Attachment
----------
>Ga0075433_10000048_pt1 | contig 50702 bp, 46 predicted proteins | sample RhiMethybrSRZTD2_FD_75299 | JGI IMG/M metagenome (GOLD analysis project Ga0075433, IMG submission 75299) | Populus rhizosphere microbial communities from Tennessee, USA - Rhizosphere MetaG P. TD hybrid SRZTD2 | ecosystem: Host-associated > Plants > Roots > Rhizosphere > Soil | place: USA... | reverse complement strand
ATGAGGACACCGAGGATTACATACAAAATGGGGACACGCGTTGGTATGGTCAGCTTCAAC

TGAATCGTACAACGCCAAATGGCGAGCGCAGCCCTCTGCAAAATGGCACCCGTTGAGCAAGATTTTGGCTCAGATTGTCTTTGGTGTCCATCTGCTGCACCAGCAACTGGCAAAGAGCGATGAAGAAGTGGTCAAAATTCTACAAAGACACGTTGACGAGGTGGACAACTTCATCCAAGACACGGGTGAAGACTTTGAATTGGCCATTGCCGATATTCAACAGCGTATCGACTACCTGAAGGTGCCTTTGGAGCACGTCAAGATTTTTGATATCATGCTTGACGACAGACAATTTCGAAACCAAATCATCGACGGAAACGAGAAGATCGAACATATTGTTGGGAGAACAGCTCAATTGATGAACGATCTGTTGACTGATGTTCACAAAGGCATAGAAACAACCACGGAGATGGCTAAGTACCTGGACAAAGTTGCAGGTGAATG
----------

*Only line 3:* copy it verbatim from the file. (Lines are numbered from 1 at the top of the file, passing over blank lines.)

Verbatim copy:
TGAATCGTACAACGCCAAATGGCGAGCGCAGCCCTCTGCAAAATGGCACCCGTTGAGCAAGATTTTGGCTCAGATTGTCTTTGGTGTCCATCTGCTGCACCAGCAACTGGCAAAGAGCGATGAAGAAGTGGTCAAAATTCTACAAAGACACGTTGACGAGGTGGACAACTTCATCCAAGACACGGGTGAAGACTTTGAATTGGCCATTGCCGATATTCAACAGCGTATCGACTACCTGAAGGTGCCTTTGGAGCACGTCAAGATTTTTGATATCATGCTTGACGACAGACAATTTCGAAACCAAATCATCGACGGAAACGAGAAGATCGAACATATTGTTGGGAGAACAGCTCAATTGATGAACGATCTGTTGACTGATGTTCACAAAGGCATAGAAACAACCACGGAGATGGCTAAGTACCTGGACAAAGTTGCAGGTGAATG